Support for Israel, dispensationalism declines among younger Evangelicals: study

Evangelicals under 30 increasingly embrace amillennialism, postmillennialism

Israel supporters, including Christian Evangelicals, participate in the United for Israel march outside of Columbia University on April 25, 2024, in New York City.
Israel supporters, including Christian Evangelicals, participate in the United for Israel march outside of Columbia University on April 25, 2024, in New York City. | Stephanie Keith/Getty Images

The number of young Evangelicals in the United States who support Israel and view it as crucial to the End Times is declining as they increasingly move toward amillennial and postmillennial eschatology, according to a recent study.

The Jerusalem Post noted earlier this year that support for Israel among young Evangelicals has cratered by more than 50% over three years, as laid out in the 2023 book Christian Zionism in the Twenty-First Century: American Evangelical Opinion on Israel, by Kirill M. Bumin, Ph.D., and Motti Inbari, who serves as professor of Jewish Studies at the University of North Carolina at Pembroke.

'Thinking less and less about the role of Israel'

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Drawing on three original surveys conducted in 2018, 2020 and 2021, the book examined the religious beliefs and foreign policy attitudes of Evangelicals in the U.S. and found that a generational divide appears to be emerging over such issues.

According to data Bumin and Inbari presented at The Center for the Study of the United States (CSUS) at Tel Aviv University in February, 33.6% of young Evangelicals under 30 expressed support for Israel in late 2021, compared to 67.9% in 2018. In 2021, 24.3% of young Evangelicals said they support the Palestinians, compared to only 5% in 2018.

Bumin, who serves as an associate dean of the Metropolitan College at Boston University, told The Christian Post that he and Inbari discovered in their research that premillennial pastors are significantly older than amillennial and postmillennial pastors, and less ethnically and racially diverse.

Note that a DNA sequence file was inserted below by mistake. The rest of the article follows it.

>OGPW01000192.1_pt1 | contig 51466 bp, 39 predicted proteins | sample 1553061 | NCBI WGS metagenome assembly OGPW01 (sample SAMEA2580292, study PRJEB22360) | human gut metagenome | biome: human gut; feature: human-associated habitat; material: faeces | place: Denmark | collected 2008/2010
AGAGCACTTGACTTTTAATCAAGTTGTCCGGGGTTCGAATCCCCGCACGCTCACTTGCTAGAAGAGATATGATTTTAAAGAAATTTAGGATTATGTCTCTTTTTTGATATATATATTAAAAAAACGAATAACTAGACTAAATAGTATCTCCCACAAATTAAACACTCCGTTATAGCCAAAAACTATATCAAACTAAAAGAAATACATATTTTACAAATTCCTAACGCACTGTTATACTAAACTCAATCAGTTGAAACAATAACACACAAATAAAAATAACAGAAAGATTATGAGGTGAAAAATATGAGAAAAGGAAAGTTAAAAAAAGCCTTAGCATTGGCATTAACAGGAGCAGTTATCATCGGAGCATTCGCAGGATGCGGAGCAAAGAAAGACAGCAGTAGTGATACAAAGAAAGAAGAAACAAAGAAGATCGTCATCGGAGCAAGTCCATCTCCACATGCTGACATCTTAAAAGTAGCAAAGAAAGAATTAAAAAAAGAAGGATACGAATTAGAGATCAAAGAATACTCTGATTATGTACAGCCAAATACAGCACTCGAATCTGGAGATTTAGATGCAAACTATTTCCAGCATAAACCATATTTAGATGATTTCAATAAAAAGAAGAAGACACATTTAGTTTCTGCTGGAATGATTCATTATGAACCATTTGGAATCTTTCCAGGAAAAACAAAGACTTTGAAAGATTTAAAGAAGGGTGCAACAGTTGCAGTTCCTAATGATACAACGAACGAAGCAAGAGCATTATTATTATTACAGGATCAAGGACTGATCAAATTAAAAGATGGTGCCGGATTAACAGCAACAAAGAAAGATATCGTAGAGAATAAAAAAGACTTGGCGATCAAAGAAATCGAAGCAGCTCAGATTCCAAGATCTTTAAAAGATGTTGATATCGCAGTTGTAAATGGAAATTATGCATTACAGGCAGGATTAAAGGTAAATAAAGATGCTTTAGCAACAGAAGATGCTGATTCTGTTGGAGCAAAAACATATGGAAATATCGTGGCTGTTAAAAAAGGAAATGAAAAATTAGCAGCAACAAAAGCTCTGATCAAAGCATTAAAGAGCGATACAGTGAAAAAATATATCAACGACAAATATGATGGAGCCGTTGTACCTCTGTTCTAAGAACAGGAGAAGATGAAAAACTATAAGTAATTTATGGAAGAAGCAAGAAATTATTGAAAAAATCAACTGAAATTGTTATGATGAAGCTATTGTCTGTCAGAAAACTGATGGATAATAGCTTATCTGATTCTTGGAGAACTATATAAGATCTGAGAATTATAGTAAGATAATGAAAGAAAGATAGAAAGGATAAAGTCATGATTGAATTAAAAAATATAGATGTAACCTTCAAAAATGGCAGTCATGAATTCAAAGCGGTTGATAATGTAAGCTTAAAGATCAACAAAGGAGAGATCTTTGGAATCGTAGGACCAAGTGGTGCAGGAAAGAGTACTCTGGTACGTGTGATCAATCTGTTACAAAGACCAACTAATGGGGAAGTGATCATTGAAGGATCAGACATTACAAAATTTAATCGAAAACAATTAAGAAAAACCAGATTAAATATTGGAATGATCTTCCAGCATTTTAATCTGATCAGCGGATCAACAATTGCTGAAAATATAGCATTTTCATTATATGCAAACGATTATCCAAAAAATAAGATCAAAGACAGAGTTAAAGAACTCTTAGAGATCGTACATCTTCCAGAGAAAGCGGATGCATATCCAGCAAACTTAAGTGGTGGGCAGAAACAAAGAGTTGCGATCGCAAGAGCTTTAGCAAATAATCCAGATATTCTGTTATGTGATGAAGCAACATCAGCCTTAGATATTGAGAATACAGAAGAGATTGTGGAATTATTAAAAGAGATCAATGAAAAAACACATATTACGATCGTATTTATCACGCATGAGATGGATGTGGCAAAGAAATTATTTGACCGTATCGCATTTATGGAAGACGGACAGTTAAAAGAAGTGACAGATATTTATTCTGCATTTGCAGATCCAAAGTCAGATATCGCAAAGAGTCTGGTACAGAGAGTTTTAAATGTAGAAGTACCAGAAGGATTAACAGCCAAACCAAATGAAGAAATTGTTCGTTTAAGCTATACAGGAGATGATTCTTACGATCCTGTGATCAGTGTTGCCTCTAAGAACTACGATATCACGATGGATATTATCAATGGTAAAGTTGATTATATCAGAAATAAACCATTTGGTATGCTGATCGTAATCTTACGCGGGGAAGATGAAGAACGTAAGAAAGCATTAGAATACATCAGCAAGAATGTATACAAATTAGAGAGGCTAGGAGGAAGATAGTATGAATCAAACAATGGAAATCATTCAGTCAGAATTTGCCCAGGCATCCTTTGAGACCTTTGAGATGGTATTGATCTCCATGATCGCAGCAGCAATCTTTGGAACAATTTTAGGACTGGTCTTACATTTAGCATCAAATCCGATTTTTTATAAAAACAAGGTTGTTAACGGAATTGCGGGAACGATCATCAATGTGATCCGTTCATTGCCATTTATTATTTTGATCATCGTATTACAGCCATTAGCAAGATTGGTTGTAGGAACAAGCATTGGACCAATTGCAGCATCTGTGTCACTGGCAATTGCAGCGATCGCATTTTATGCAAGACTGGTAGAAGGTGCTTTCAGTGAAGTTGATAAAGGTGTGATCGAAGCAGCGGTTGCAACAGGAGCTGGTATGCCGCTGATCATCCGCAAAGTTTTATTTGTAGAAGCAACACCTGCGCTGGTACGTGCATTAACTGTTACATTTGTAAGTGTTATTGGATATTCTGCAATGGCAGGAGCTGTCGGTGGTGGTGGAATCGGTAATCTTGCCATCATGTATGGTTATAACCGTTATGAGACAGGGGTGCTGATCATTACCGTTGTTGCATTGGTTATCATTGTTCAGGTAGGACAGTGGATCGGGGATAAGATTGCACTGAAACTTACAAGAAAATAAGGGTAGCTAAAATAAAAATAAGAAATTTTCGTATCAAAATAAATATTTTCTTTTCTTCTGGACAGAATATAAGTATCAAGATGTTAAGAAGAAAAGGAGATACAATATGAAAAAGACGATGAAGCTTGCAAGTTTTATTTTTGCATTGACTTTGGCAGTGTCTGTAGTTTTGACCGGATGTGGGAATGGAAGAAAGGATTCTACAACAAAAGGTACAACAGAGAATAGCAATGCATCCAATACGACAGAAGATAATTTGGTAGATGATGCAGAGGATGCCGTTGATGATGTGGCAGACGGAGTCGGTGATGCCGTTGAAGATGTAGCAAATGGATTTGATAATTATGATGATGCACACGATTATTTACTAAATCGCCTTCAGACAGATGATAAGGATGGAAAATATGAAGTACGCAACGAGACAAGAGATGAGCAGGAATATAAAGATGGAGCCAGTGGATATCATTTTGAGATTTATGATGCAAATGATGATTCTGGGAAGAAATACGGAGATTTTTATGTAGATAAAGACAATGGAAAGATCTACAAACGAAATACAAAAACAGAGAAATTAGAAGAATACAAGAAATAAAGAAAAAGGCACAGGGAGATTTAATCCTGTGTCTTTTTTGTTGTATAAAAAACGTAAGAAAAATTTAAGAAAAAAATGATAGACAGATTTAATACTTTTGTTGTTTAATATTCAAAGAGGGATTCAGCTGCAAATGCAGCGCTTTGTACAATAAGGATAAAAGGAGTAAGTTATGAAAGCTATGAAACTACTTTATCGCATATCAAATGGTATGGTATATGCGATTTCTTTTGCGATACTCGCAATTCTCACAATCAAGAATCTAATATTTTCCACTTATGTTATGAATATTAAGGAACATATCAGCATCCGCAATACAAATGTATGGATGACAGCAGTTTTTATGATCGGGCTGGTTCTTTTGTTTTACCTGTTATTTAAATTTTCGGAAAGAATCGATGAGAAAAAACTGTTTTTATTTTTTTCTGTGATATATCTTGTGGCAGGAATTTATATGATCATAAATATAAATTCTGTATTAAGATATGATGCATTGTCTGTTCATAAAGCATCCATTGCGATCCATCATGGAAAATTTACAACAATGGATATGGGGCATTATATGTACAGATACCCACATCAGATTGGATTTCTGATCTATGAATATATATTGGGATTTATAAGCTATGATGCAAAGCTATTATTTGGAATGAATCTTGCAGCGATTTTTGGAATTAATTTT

"Conversations with some of the leaders in the young Evangelical community — such as Robert Nicholson and Luke Moon of the Philos Project, as well as other anecdotal evidence — lead us to believe that the greater racial diversity of amillennial and postmillennial pastors, combined with their relative youthfulness in comparison to the premillennial pastors, helps attract a larger share of the under-30 Evangelicals to those churches and eschatological positions," Bumin told CP.

As amillennialism and postmillennialism grow increasingly attractive to under-30 Evangelicals, Bumin said that demographic is "thinking less and less about the role of Israel and the Jewish people in the End Times as catalysts for the Second Coming and salvation."

"And, without explicit eschatological relevance, support for the Jewish people and support for Israel in the Israeli-Palestinian conflict becomes a matter of a peripheral concern," he continued, adding that postmillennialism especially gathers younger adherents because of its emphasis on social justice and improvement of the human condition through social activism.

Bumin maintained that postmillennialism "resonates with young people and aligns with a pro-Palestinian, rather than a pro-Israel, view in the current political environment in the United States."

'Poisoned by this brainwashing philosophy'

While both forms of premillennialism separate the Second Coming and the Last Judgment, pre-tribulational premillennialists — or "pre-tribs" — believe that the tribulation described in Revelation 7 will take place after the Church is raptured, and that Christ will return with the Church to reign for the 1,000-year period in Revelation 20 before the Last Judgment. Such a view was popularized by Tim LaHaye and Jerry B. Jenkins in their bestselling Left Behind series.

"Post-trib" premillennialists, by contrast, adhere to the belief that the Second Coming will occur after the tribulation, followed by the millennium and finally, the Last Judgment. Mid-tribulational premillennialists fall in between, believing that the Church will be raptured midway through the tribulation and spared the brunt of it.

Postmillennialism teaches that the Second Coming and Last Judgment will take place at the same time following an extended period of Christian dominance on Earth, while amillennialism teaches that the millennium is symbolic, and that Christians have been in the End Times since the first century.